#1521: Ego & Ayesha



Every good movie needs a good villain.  Sometimes a bad movie tries to compensate for its badness by adding extra villains in the hopes of that making the badness less noticeable, like in the Joel Schumacher Batman movies.  Fortunately, that wasn’t at all the case with Guardians of the Galaxy Vol. 2, which deftly handled having two antagonists by having one be the primary (Ego), and the other just a secondary (Ayesha).  It allowed both to have their own moments to shine, without the film feeling too cluttered.  As luck would have it, those two are the two figures I’m looking at today!


Ego and Ayesha, like yesterday’s set, are exclusive to Marvel Minimates Series 71.  Also like yesterday’s set, the pairing is a little bit off.  I mean, it’s not quite as bad, since these two at least share one scene (not that they actually interact during it), but I can’t help but feel the pairings would have made more sense if it had been Ego/Mantis and Ayesha/Taserface.  But I bought the whole assortment anyway, so I guess it doesn’t ultimately matter.


As noted in my last Ego review, the film changed a few things about the character in order to translate him to film, but I thought it worked out pretty well.  Like that figure, he’s based on Ego’s modern-day “human” appearance.  The figure stands about 2 1/4 inches tall and he has 14 points of articulation.  He’s based on the standard ‘mate body, with add-ons for his hair and his shirt/cape/belt.  Both of these pieces are new for Ego, and they’re both fairly decent.  I wouldn’t mind if the details of the sculpt were a little bit sharper, but they could be worse.  I’m not 100% sure why they’ve gone with a sculpted torso rather than just painting the details on, but it looks alright in the end.  Ego’s paintwork is decent enough, though like his movie counterpart, he’s a tad on the bland side.  Still, that’s accurate, so one can hardly hold that against him.  The face is a passable rendition of Kurt Russel as Ego, though it’s not quite as spot-on as some ‘mate likenesses.  Ego’s only accessory is a clear display stand.  What, no extra head with only the most minor cosmetic changes?  For shame!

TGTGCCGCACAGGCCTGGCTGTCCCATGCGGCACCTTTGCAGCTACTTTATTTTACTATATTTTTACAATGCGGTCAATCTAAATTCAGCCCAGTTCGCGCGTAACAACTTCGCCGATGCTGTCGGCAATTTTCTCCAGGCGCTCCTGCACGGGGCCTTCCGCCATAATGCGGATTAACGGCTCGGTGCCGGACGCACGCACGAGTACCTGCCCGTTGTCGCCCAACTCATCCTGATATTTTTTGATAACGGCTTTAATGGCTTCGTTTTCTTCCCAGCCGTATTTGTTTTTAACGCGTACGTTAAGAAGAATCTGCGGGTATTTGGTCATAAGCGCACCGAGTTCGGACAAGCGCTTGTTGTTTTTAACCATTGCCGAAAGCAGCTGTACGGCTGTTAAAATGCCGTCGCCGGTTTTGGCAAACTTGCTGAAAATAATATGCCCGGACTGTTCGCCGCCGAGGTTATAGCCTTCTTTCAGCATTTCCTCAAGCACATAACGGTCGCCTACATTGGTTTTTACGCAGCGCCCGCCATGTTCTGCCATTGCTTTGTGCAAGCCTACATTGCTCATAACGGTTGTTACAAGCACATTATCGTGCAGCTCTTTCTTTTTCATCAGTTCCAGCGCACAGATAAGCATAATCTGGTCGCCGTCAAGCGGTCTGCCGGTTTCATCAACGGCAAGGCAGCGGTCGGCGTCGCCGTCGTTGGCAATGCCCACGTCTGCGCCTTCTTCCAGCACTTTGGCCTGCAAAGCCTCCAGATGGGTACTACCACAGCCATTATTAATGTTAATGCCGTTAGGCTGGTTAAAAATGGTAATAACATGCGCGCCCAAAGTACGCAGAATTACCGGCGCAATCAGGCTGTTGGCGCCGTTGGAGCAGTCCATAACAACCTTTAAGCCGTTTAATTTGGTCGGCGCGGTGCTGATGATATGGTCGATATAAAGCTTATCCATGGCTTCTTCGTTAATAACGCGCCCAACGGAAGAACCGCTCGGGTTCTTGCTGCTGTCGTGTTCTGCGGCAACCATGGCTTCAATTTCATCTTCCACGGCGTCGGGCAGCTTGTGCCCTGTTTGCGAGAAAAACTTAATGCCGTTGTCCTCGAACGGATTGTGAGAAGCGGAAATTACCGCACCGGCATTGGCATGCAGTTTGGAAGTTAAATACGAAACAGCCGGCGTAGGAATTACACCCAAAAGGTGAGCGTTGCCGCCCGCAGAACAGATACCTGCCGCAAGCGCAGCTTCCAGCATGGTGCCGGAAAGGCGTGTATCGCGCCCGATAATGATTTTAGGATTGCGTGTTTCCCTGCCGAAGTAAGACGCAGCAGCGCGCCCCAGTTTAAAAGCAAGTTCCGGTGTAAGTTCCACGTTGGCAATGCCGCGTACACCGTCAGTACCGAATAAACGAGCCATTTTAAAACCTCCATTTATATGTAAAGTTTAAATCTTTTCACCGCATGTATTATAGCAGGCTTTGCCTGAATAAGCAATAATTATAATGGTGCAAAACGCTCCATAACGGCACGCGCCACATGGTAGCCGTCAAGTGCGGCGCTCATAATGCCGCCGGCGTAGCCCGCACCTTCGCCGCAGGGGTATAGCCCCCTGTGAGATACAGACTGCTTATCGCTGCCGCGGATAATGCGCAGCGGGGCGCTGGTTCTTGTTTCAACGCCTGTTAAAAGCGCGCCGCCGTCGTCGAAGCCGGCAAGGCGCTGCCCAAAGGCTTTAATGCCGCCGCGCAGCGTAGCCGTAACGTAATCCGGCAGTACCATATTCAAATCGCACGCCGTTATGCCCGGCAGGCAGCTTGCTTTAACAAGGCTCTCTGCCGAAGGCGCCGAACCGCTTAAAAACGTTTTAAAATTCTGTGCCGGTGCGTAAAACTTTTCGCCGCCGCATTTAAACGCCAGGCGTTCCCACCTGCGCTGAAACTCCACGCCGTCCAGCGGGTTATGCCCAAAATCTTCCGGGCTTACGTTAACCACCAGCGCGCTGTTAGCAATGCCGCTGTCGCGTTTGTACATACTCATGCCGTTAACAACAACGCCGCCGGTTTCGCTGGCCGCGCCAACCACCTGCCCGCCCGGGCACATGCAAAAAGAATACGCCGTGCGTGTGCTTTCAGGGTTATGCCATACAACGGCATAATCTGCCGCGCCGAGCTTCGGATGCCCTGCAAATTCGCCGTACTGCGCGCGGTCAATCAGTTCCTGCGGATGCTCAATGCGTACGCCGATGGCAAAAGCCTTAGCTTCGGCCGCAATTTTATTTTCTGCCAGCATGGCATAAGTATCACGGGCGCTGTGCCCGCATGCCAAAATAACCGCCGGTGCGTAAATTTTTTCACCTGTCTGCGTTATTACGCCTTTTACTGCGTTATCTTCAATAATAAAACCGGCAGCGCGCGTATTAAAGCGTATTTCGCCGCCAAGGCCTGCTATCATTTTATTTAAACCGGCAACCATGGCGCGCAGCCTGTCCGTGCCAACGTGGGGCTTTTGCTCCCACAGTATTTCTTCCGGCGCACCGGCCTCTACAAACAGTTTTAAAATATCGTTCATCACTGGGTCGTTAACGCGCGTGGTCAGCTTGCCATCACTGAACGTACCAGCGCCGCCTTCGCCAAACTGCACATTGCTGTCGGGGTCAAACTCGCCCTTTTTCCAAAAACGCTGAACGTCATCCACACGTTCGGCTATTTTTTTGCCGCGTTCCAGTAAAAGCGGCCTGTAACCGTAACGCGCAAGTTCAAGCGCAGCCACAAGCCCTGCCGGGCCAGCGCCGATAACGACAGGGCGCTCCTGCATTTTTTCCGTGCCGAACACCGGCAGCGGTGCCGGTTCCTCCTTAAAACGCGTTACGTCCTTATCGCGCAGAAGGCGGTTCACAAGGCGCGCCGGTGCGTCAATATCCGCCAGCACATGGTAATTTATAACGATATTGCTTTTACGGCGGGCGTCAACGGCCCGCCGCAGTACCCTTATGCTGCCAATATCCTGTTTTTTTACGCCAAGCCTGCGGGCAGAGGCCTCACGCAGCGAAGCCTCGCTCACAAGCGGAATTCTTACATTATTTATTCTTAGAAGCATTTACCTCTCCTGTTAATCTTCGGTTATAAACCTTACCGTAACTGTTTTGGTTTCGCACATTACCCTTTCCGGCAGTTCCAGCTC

Like Ego, Ayesha got some changes in her journey from the page to the screen.  In the comics, she’s an artificial human like Adam Warlock (who she looks to be the creator of in the movie-verse), and only actually an antagonist in the loosest sense of the word.  Neither version of her is super prominent.  She has a number of different designs over the course of the film, but this ‘mate goes for her more active pilot’s gear from when she’s flying the remote ship at the end of the movie.  I personally liked this design the best, so no complaints there.  She’s also constructed on the standard body, with a new hairpiece.  It’s an okay piece, but it’s very restrictive of the head movement (a common issue with the females in this series), and it looks a bit more inorganic than I’d expected.  Ayesha’s paint is clean and bold, and does a reasonable job of recreating the on-screen design.  All of the gold stands out really well against the darker blue, and gives her a lot of pop.  Like Ego, her only extra is a clear display stand.  I guess a piloting console was a bit much to ask for…


I didn’t know much what to expect from this set.  I liked both of the characters in the movie, so I’m certainly glad to have them in figure form, and they do a nice job of rounding out my overall set.  Neither one of them stands out quite as much as any of the others in the set, but they’re still solid additions.

#1511: Star-Lord & Ego



“Roguish and unpredictable, Ego and Star-Lord share many of the same qualities as father and son. But when it comes to defending the galaxy as each sees fit, their approaches unquestionably differ.”

It’s been about three months since I took a look at the second assortment of Guardians of the Galaxy Vol. 2-themed Marvel Legends.  While those reviews mostly wrapped up the Legends releases for the movie, there’s still one item I haven’t yet reviewed.  I’ll be taking care of that today, with a look at the film’s main antagonist Ego, as well as another variant of his son, Peter Quill, better known as Star-Lord!